KC: There is a famous saying "to lock the stable door after the horse has bolted". To prevent the very factors that threaten the integrity of sport is more important than to tighten regulations once the rules have been violated. Worldwide anti-doping policies are also similar in this regard in focusing on prevention through education outreach programs. Effective prevention programs guarantee fair play in sports without strengthening regulations. This is why more emphasis is being put on various prevention strategies.

 

You also discussed the need for educational support for athletes – in what areas do athletes need educating?

KC: The MCST has drawn up a strategy to support the education program for athletes as part of the "Sports Vision 2018", a policy blueprint for the development of sports by 2018. By adopting this plan, the student athletes are guaranteed participation in school courses, and by taking part in ‘sport specialized classes’, the student athletes will be provided with practical study skills.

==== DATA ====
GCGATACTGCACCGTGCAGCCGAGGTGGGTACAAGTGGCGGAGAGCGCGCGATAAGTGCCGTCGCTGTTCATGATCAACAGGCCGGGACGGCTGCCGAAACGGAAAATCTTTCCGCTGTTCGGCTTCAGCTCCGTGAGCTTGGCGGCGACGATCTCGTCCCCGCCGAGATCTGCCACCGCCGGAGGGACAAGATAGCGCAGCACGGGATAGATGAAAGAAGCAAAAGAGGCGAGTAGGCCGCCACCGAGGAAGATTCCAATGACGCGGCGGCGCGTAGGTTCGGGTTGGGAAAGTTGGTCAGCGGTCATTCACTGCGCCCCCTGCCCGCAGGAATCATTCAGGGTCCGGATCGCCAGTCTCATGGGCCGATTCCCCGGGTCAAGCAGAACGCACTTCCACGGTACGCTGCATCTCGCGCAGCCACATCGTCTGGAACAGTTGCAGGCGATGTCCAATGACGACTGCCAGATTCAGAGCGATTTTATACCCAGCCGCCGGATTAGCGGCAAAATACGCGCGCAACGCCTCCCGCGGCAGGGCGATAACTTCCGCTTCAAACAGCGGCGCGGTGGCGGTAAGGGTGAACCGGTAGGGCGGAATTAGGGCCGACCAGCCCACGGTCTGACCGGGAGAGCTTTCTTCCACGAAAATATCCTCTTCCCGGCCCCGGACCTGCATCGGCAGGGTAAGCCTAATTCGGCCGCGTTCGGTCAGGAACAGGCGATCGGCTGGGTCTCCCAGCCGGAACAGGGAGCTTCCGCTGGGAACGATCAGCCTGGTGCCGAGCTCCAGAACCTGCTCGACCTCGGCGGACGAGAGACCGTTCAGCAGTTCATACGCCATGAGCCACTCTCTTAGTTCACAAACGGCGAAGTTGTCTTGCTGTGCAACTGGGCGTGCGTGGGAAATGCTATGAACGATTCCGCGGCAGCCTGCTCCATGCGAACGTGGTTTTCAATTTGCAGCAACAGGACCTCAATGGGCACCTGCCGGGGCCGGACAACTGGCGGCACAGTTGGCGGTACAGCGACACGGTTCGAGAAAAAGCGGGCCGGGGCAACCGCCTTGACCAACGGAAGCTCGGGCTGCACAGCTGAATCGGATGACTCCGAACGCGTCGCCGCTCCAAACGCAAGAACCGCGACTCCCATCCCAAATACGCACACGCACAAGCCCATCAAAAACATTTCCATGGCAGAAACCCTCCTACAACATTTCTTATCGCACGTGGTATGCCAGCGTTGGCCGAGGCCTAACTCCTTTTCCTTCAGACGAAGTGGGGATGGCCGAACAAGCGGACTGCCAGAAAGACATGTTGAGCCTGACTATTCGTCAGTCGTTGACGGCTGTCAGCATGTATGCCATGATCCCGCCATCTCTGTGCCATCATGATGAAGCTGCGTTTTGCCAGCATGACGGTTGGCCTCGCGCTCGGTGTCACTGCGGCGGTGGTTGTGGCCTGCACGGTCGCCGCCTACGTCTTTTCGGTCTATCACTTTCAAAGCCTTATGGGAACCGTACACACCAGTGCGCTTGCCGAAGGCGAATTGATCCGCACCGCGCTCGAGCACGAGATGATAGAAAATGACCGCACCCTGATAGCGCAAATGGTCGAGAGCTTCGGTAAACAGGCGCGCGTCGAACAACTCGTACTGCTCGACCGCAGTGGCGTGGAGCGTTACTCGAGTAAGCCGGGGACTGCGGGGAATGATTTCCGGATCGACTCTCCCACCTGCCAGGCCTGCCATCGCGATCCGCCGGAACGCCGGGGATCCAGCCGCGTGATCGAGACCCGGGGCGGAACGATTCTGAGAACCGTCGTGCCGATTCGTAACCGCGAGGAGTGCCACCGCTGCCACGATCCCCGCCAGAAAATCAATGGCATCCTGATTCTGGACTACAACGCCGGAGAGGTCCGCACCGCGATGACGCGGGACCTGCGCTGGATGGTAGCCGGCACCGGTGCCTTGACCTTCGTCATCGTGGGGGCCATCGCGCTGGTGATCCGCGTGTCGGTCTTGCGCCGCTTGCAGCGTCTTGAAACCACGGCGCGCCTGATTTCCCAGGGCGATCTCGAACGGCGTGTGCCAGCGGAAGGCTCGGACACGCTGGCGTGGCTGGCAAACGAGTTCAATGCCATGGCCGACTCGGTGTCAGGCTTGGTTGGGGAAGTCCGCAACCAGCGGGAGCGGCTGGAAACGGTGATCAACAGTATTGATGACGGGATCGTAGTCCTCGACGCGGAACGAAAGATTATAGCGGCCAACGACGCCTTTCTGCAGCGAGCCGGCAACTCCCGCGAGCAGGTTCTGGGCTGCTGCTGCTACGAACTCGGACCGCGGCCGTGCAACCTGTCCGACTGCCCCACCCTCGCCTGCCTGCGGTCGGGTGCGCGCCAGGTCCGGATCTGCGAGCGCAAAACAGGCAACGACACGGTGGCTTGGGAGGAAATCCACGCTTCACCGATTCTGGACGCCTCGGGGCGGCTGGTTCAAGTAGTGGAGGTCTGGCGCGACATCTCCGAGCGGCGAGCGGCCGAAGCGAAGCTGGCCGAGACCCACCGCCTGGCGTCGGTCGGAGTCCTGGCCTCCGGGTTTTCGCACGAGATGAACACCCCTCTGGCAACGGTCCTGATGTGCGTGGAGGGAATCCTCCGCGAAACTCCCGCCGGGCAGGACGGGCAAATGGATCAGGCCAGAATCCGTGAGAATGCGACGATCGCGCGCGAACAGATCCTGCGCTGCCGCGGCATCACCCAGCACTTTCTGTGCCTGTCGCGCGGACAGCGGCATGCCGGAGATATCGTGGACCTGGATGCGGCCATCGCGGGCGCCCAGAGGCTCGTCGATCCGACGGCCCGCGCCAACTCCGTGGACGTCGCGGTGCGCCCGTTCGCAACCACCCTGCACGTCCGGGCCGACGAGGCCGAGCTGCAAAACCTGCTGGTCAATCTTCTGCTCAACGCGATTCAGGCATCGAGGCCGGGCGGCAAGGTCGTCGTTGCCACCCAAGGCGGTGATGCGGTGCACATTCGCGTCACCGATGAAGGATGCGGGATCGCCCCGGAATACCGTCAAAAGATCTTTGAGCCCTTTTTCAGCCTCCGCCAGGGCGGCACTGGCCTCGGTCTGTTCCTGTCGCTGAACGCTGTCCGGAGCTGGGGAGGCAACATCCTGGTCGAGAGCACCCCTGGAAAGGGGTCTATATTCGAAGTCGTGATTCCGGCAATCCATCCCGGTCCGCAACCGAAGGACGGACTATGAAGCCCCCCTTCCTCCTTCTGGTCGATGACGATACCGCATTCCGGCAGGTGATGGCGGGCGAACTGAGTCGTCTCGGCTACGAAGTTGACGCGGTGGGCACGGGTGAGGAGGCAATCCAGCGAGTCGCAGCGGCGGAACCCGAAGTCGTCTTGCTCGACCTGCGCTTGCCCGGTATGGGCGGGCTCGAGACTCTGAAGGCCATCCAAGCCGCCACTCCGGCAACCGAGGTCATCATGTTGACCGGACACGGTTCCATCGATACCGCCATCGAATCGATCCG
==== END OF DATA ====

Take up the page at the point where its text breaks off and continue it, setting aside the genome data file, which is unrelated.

There are an ever increasing number of opportunities for athletes to participate in vocational training (there were 150 athletes in 2013 and the target is for 400 athletes in 2017) and training that enhances career changes and prepares athletes for retirement (90 athletes took part in 2013, and the aim is to extend this to 170 athletes in 2017). As anti-doping awareness increases, these types of courses are in the process of becoming customized in the high school curriculum from 2015.